Education is what remains after one has forgotten everything he learned in school. Albert Einstein
  • evansmummy
    We live on a unadopted road with a similar set up to you. Everyone is generally respectful that the space outside your house is yours to park in even if it is unoffical.

    I think maybe trying to talk to her again, with baby on hip and loads of bags at your feet. If you're polite about it instead of demanding it might appeal to her better nature.
    If you start getting angry about it she'll do it all the more.
    Unfortunately, unless you find aomething that says otherwise, you live on a street where it can't be enforced so you have to deal with it. You do have an advantage of having spare spaces opposite which a lot of terraced streets don't.
  • Strapped
    Enjoy your neighbourhood dispute!
    They deem him their worst enemy who tells them the truth. -- Plato
  • giddypenguin
    Moved into our house a couple of months ago, fully knowledgeable that parking was a bit awkward.
    Originally posted by kev225
    So you knew it was a problem before you moved - therefore it must be a problem for everyone else, and yet you still moved in and now your plan is to claim a bit of land for yourself?

    Just over a year ago, we sold our old home, 50% of the reason we moved was due to parking. Knowing that everyone was in the same situation on our street, and how it annoyed everyone, if someone had just moved in and did this, there would have been fireworks.

    Are you sure that this space is worth the potential stink this is about to kick up? Why should you have anymore right to a space outside your house than anyone else? Just because you can't find evidence of anyone else owning it, does not make this right (even if you will 'get away with it')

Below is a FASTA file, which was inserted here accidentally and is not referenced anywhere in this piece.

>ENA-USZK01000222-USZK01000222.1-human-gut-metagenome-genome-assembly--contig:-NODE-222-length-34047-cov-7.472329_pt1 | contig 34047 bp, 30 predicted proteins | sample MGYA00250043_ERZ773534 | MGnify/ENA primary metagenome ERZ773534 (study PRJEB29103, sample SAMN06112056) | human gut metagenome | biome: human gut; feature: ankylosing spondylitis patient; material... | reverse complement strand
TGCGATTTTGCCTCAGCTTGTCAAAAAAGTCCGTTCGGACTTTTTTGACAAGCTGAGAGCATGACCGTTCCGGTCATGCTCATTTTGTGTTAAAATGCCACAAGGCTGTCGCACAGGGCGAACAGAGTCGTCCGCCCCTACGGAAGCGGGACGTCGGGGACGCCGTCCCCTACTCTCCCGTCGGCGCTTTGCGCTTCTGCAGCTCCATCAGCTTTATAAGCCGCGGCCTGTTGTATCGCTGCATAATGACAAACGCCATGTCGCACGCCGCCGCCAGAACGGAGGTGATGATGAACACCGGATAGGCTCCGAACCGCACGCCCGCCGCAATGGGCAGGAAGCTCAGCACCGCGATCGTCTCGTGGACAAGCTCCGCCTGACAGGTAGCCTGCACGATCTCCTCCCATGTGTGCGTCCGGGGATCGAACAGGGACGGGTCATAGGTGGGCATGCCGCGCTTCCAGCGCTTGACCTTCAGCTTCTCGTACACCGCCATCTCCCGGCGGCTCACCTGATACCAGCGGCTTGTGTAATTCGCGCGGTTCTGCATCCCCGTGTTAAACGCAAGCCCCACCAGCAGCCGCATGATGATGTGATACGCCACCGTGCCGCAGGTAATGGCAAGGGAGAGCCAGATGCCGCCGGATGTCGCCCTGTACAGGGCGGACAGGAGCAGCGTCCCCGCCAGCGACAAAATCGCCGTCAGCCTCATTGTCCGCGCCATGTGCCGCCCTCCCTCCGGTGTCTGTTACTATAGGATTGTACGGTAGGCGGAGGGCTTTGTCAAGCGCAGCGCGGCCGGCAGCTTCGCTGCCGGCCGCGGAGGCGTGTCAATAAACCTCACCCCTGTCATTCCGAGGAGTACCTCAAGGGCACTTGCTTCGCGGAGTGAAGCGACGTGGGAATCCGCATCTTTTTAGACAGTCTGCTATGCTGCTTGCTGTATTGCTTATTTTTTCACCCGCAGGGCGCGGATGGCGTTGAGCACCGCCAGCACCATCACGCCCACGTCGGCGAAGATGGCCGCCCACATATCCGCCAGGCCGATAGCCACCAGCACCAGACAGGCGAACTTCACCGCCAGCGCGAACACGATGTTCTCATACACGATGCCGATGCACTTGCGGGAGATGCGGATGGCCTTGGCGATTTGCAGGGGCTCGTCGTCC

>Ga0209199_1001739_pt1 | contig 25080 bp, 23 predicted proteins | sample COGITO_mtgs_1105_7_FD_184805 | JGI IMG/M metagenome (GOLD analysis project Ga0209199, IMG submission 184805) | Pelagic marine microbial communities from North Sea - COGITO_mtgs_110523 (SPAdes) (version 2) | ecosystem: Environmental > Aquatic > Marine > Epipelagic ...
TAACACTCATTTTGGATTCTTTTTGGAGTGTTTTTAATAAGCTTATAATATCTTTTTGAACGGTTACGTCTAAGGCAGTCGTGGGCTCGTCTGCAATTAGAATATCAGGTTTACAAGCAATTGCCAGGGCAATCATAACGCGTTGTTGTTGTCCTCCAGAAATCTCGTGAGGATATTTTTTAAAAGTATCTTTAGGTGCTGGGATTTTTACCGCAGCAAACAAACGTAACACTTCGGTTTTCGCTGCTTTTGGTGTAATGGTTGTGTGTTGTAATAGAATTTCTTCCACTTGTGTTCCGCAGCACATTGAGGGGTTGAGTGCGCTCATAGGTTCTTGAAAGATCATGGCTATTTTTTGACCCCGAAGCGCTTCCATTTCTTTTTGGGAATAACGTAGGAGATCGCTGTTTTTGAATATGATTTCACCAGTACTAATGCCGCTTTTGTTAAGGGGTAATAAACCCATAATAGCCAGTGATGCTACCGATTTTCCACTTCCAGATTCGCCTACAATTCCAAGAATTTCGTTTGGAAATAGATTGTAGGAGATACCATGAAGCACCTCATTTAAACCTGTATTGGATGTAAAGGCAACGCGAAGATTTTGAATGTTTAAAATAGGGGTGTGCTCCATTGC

• andy.m
    parking is a VERY contentious issue.
    Almost everybody is under the misapprehension that they are entitiled to park outside their home.
  • giddypenguin
    Oh, and on my old street, if someone had of done that, I'm pretty sure someone would have parked on it anyway.
  • Strapped
    So you knew it was a problem before you moved - therefore it must be a problem for everyone else, and yet you still moved in and now your plan is to claim a bit of land for yourself?

    Just over a year ago, we sold our old home, 50% of the reason we moved was due to parking. Knowing that everyone was in the same situation on our street, and how it annoyed everyone, if someone had just moved in and did this, there would have been fireworks.

    Are you sure that this space is worth the potential stink this is about to kick up? Why should you have anymore right to a space outside your house than anyone else? Just because you can't find evidence of anyone else owning it, does not make this right (even if you will 'get away with it')
    Originally posted by giddypenguin
    Also, owning a piece of land sometimes doesn't give you exclusive parking rights anyway, depending on what the original planning for the land says. (As my neighbours have recently discovered the hard way! Shame they wasted their money buying the road off the developer )
    They deem him their worst enemy who tells them the truth. -- Plato
  • Strapped

    I left a polite note explaining why parking in the space opposite instead (no extra effort for her) would make life easier for us, she responded 'tough s##t'. Who's being unreasonable?

    <snip>

    I'm going to mention it again to her in person and if she's still ignorant and rude about it then I'll push it as far as I can since there'll be no nice neighbourly relationship to ruin.
    Originally posted by kev225
    You left a NOTE on her car? Was this your first contact with your new neighbours?

    Ummm, yes...perfectly reasonable. Now I strongly suspect this is a big wind-up.
    They deem him their worst enemy who tells them the truth. -- Plato
  • Errata
    If there are two spaces in front of your house I don't understand what your parking problem is. One for you, one for her would seem to be a solution.
    .....................I'm smiling because I have no idea what's going on ...
  • giddypenguin
    If there are two spaces in front of your house I don't understand what your parking problem is. One for you, one for her would seem to be a solution.
    Originally posted by Errata
    From looking at the diagram and the thread, I think there are more cars than spaces.